For years, whenever I’ve been asked to give one good reason why anyone might want digital or interactive TV, I’ve answered “because one day there’ll be so many channels you’ll be able to choose which court you watch at Wimbledon”.
Finally, it’s about to happen. The new service will start in a month’s time, when the nation’s eyes and ears traditionally turn to SW19, and for tennis fans it will be a genuine benefit. More importantly, in an interactive world that baffles most people, “BBC Wimbledon Interactive” is simple, straightforward and easy for anyone to understand.
Until now, interactivity in TV sport has meant a choice of camera angles, action replays, statistics and breaking news – some of which have performed better than others, depending on the supplier of the service. Videotron blazed the trail, years ago, with extra camera angles for local football matches. Unfortunately, as regular readers of this column may recall, Videotron’s service never matched the promise and we had to wait for Sky Sports Active to show how interactivity should be done.
When I previewed Sky’s service in a presentation at the TV ’98 Conference in Barcelona, I was besieged by people wanting to know more. “That’s the first example of interactive television I’ve actually wanted to watch,” said one media director.
Since then Sky Sports Active has developed and matured, to be followed by Sky News Active, which last week received a record response from viewers when it asked them to vote on the rights and wrongs of John Prescott’s punch. Over 37,000 people voted using their Sky Digital handsets – 62 per cent supporting the deputy prime minister, 38 per cent saying he was wrong. A third interactive service – Sky Movies Active – offers viewers a choice of trails for forthcoming Sky Box Office movies, reviews and news.
Meanwhile, last summer, the BBC was providing a limited interactive Wimbledon service in conjunction with ONdigital. Alongside pictures of the chosen BBC 1 or BBC 2 match in the corner of the screen, viewers could scan text pages giving the match line-ups, player profiles and results. Some found it a bit pedestrian, but the facts and figures were worthwhile – and it won a BAFTA Interactive award for innovation. This year, ONdigital will be offering a similar Wimbledon service – with a new design and other improvements – and Telewest cable viewers will also get an enhanced text service for the first time.
But the real breakthrough is available on satellite to Sky Digital viewers. BBC Wimbledon Interactive has been developed jointly by BBC Sport and BBC New Media – a significant example of the growing integration of new media within the corporation’s programme output. Viewers watching coverage on BBC 1 or BBC 2 on digital satellite will get an on-screen prompt to press the red button on their handset. This takes them through to a multiscreen, displaying five small screens down the left hand side of the screen – the live broadcast on the main channel, plus four alternative live matches. There’s live commentary on each match and each screen has its own automatically updated scoreboard.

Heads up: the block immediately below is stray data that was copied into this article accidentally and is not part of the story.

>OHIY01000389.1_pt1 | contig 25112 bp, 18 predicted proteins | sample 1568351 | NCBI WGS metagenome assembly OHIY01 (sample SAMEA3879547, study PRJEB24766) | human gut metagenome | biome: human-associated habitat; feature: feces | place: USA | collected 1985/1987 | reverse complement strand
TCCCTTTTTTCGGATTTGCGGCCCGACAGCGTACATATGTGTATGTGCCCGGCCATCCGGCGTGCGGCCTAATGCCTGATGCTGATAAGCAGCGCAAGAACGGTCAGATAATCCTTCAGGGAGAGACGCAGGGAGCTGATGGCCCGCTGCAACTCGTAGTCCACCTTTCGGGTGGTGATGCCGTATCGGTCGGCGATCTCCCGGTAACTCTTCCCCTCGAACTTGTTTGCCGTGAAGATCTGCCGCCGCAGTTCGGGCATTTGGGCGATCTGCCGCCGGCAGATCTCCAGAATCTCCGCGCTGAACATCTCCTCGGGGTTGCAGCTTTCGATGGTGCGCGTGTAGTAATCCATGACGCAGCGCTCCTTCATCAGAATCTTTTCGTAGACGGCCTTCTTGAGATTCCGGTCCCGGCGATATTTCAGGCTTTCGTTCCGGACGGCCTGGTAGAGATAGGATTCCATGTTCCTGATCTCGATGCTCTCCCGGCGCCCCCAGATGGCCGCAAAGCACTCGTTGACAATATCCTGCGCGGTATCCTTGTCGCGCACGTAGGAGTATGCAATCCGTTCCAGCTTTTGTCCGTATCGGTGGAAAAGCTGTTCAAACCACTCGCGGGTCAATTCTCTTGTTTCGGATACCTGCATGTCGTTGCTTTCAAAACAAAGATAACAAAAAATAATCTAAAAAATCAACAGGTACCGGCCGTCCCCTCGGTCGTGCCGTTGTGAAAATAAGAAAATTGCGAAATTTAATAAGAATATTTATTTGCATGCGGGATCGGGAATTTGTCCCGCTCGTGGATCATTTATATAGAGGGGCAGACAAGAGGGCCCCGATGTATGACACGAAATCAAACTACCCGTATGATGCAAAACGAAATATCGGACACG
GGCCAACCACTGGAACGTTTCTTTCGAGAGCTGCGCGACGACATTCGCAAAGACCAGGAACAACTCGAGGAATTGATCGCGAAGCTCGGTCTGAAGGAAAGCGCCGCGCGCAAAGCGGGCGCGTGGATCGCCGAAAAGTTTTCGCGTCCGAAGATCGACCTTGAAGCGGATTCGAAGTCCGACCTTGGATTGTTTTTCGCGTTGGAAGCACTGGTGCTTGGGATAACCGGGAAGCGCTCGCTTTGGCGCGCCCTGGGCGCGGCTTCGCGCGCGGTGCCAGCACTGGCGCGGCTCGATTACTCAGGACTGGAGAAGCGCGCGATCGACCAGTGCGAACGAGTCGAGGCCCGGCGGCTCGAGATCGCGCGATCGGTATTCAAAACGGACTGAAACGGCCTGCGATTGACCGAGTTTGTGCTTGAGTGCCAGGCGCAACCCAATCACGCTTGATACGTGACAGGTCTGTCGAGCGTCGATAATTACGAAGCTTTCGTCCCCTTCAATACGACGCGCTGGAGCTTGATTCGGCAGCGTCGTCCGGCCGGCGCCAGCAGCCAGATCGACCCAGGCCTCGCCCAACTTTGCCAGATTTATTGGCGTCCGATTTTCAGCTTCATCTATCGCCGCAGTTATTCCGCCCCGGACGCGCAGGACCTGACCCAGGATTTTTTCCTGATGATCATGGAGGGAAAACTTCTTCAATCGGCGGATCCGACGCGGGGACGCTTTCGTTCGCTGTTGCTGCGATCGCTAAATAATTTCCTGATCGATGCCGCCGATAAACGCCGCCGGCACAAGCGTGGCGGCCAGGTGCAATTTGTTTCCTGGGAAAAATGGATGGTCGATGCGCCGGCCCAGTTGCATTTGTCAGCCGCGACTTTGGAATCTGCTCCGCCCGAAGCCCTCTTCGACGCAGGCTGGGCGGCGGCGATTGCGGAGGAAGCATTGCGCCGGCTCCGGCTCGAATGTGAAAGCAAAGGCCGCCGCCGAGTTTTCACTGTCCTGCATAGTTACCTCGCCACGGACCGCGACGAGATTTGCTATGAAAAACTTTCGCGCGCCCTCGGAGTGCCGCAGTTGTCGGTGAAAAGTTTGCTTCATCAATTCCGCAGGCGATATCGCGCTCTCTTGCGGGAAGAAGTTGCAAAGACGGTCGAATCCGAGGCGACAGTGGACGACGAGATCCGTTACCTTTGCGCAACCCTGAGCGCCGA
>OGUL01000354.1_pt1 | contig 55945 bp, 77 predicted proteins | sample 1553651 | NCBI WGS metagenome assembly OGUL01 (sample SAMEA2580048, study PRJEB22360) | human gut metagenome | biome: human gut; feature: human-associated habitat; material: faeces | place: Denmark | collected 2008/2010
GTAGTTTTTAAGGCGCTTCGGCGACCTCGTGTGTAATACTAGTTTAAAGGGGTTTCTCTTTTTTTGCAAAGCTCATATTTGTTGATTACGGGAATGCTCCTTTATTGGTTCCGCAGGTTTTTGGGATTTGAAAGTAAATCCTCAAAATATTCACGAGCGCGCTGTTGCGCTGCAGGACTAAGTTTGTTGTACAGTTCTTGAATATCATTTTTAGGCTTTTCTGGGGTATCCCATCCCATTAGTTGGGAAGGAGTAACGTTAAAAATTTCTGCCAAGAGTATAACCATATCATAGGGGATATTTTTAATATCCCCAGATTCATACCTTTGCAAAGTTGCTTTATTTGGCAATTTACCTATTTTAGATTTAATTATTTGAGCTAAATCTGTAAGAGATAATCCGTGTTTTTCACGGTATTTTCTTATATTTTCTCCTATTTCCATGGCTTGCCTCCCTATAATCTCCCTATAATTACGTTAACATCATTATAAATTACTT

Like the Community Channel I recently wrote about (MW May 10), it’s a classic example of the benefits of having dozens of TV channels – as opposed to the disadvantages deplored by critics such as The Guardian’s Polly Toynbee.
Of course digital television means there is more of what is bad about television – but it can open new opportunities too, often by changing the economics of broadcasting. Removing digital scarcity means broadcasters can enhance viewing choice by building on the resources that have already been put in place to serve the existing terrestrial channels.
At its most basic, this means “another chance to see”. Why are repeats on television deemed a bad thing, when cinemas put on the same films night after night and week after week and it’s acceptable to buy or rent a video of your favourite film or TV series?
The same principle holds for BBC News 24. If the licence payer has invested millions of pounds in installing BBC correspondents and facilities all over the world, and throughout the UK, it makes sense for viewers to have access to them when they want, or when news breaks, and not only in pre-set bulletins of half an hour on the main terrestrial channels. For a relatively limited extra outlay, it means the BBC’s initial investment is working much harder and giving greater choice to those that want it.
And now it’s true of Wimbledon. The BBC has always put huge TV and radio resources into covering Wimbledon, with cameras and commentators at many courts – not just Centre Court and Number 1. Even when there was simultaneous coverage on BBC 1 and BBC 2, viewers had to watch the matches chosen by the producer. Now, if they’ve got digital satellite, they’ll have a choice of five matches, all the time.
Digital and interactive television are going through something of a crisis of confidence at the moment, with two of the most expensively-launched and pioneering brands being put out to grass. ONdigital is being absorbed by ITV and renamed ITV Digital, and Open is being absorbed by Sky and, though the name will survive for some time, many of its services will migrate into Sky Interactive.
But the fact remains that digital and interactive TV still have huge potential, and as we flick from Tim Henman on Centre Court to Anna Kournikova on Number 2 and back to André Agassi on Number 1, let’s not forget it.
Torin Douglas is media correspondent for BBC News